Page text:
Today on the agenda, Juliette Foster and Russell Quirk of Emoov discussed Britain's "stagnant" housing market showing the number of properties for sale hitting new record lows. Plus they look into vinyl music is enjoying a major revival as music buffs shun digital downloads and dust off their old-fashioned turntables instead. All these stories and more on The News Review.
Its been a bad week for the Foreign Secretary Boris Johnson after his failure to have further sanctions imposed on Russia - was he out of his depth? How will Johnson's failure reflect on Theresa May? She appointed him into a job that some claim he wasn't capable of carrying out. To answer more on this, Juliette Foster spoke to Josh Lowe of Newsweek.
Joining Juliette Foster to discuss the latest market headlines was Nigel Cassidy, starting with Imperial Leather soap firm PZ Cussons and Hays - the leading British company providing recruitment and human resources services - announcing their results. Plus Nigel touches on the latest RICS Residential Market Survey this morning, revealing what the survey found.
Shares in manufacturers Bombardier and Siemens have jumped on reports they are in talks about merging their train-making businesses. Bombardier's shares rose nearly 7% while Siemens' shares hit a record high before easing back. Talks between Bombardier, a major supplier of London Underground trains, and Siemens started earlier this year, according to media reports.
According to RICS, the Royal Institution of Chartered Surveyors, residential sales in the UK are lacking 'impetus'. Their latest residential market survey suggests that new buyer enquiries and sales have remained flat in the March and stock levels hit a record low as the number of properties coming to market continues to decline.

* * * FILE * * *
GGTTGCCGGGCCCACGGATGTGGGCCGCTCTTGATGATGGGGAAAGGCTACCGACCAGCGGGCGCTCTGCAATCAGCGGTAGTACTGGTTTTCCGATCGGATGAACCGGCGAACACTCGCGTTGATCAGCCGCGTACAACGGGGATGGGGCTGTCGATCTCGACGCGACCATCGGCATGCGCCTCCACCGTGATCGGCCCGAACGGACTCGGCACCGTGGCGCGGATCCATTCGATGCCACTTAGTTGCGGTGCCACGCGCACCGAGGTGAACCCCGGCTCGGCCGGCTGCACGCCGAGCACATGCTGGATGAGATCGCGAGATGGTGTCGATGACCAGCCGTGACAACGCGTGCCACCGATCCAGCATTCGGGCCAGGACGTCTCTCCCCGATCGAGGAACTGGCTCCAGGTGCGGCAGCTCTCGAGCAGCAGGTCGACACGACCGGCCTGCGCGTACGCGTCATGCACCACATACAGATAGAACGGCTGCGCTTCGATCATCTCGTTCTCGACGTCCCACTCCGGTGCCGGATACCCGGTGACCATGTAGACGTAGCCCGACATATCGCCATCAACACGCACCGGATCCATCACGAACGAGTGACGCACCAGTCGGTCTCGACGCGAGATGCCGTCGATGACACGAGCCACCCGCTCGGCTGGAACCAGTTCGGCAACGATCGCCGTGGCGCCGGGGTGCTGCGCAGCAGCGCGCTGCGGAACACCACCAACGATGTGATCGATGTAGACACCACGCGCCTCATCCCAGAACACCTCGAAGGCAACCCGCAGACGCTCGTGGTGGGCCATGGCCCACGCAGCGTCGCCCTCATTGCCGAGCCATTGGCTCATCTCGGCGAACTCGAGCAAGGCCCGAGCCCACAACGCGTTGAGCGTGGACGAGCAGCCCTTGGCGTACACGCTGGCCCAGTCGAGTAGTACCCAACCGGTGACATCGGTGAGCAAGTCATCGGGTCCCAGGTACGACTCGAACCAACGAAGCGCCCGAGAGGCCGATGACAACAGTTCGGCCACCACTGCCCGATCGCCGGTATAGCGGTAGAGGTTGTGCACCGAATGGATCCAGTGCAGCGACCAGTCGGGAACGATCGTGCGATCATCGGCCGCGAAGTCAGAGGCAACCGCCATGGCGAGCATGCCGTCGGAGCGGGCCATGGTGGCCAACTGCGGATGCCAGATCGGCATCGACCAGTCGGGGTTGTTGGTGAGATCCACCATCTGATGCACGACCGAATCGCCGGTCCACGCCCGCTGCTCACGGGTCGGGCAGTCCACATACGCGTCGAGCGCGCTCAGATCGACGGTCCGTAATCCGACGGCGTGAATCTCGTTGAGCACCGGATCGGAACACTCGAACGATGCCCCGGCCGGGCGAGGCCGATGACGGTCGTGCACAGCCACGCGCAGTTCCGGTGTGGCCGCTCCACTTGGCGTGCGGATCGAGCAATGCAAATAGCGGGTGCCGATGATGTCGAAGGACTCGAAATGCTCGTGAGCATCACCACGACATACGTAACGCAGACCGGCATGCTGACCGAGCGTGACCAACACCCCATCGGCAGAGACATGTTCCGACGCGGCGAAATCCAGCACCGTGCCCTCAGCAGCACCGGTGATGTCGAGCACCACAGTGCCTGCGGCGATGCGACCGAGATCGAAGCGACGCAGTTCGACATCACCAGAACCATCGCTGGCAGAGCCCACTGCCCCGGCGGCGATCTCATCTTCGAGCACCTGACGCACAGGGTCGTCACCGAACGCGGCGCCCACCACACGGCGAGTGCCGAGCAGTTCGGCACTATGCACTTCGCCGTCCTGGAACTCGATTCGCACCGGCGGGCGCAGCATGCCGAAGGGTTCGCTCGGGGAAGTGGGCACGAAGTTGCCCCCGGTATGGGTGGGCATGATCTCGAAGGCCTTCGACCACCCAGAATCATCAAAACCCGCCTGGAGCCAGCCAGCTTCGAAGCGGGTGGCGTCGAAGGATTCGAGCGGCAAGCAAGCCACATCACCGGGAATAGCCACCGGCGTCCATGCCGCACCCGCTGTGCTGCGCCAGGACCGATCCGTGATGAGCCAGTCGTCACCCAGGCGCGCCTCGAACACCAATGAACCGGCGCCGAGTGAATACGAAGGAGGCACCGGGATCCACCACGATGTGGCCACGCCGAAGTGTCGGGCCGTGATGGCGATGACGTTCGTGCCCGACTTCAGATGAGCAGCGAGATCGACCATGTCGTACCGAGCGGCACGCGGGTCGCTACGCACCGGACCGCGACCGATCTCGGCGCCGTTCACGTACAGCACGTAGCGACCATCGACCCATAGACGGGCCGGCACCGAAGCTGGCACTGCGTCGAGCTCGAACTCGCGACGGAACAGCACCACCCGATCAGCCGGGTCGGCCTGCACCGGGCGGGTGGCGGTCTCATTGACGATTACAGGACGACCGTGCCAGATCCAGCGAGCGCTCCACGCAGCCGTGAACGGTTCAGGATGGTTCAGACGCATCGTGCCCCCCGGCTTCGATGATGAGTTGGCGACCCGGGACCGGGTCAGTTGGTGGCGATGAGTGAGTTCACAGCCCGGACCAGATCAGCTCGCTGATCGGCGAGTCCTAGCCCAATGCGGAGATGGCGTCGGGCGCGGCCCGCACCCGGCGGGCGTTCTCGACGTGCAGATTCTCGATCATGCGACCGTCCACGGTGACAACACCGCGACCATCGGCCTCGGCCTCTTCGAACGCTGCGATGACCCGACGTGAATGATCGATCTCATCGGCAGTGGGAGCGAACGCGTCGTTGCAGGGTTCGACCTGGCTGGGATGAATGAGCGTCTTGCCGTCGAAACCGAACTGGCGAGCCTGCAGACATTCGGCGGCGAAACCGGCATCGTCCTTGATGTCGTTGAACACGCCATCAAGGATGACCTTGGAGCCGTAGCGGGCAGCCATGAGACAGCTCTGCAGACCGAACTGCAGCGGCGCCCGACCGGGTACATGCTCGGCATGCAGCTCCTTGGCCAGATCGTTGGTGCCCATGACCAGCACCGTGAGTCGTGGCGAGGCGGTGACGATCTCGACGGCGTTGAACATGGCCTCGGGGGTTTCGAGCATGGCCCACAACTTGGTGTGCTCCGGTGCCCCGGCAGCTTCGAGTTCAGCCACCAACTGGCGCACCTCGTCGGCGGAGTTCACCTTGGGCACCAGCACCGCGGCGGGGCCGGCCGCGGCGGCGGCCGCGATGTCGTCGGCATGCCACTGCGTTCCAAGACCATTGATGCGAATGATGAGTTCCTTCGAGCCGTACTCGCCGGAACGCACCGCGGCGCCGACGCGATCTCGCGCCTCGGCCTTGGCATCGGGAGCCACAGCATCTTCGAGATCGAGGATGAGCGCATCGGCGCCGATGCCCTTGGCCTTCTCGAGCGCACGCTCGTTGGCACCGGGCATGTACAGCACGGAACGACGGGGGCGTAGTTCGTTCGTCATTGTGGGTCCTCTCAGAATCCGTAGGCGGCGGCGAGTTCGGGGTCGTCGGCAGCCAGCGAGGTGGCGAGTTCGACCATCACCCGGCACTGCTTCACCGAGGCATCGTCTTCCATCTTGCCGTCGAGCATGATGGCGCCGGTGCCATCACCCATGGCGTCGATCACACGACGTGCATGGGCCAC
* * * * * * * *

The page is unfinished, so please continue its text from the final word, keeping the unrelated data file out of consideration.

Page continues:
Costs are the biggest threat to growth, BCC says. According to the British Chambers of Commerce's latest economic survey, the manufacturing sector is performing strongly so far this year. However, the rising cost of overheads and raw materials are presenting a risk to growth in the medium term. So what can businesses expect in the next quarter?
The supermarkets are full of chocolate bunnies and the daffodils are in full bloom - it can only mean one thing: the Easter holidays are just around the corner. It also means investors can forget about jittery markets for a while, as European stock exchanges will close for a four-day spring break.
UK high streets are expected to be busy this Easter weekend, with forecasters predicting an increase in the number of people going out to spend money on food and drink. Figures from retail analyst Springboard predict an 8.8% increase in footfall, a reversal of last year's decline.
To find out what's driving consumer spending Share Radio's Tom Hill spoke to Diane Wehrle, marketing and insights director at Springboard.
Today on the agenda, Juliette Foster and personal finance expert Martyn James discussed British shoppers bearing the brunt of rising prices as supermarkets quietly pass on Brexit-related costs to consumers. Plus they look into HSBC says it's planning to become a more "dementia-friendly" bank. All these stories and more on The News Review.
Juliette was joined this morning by Billy Bambrough, edtor of Verdict.co.uk, discussing a report in today's Guardian that foreign powers may have interfered with June's EU referendum. Plus, is the foreign secretary Boris Johnson sporting a red face after Europe gave the thumbs down to extra sanctions on Russia?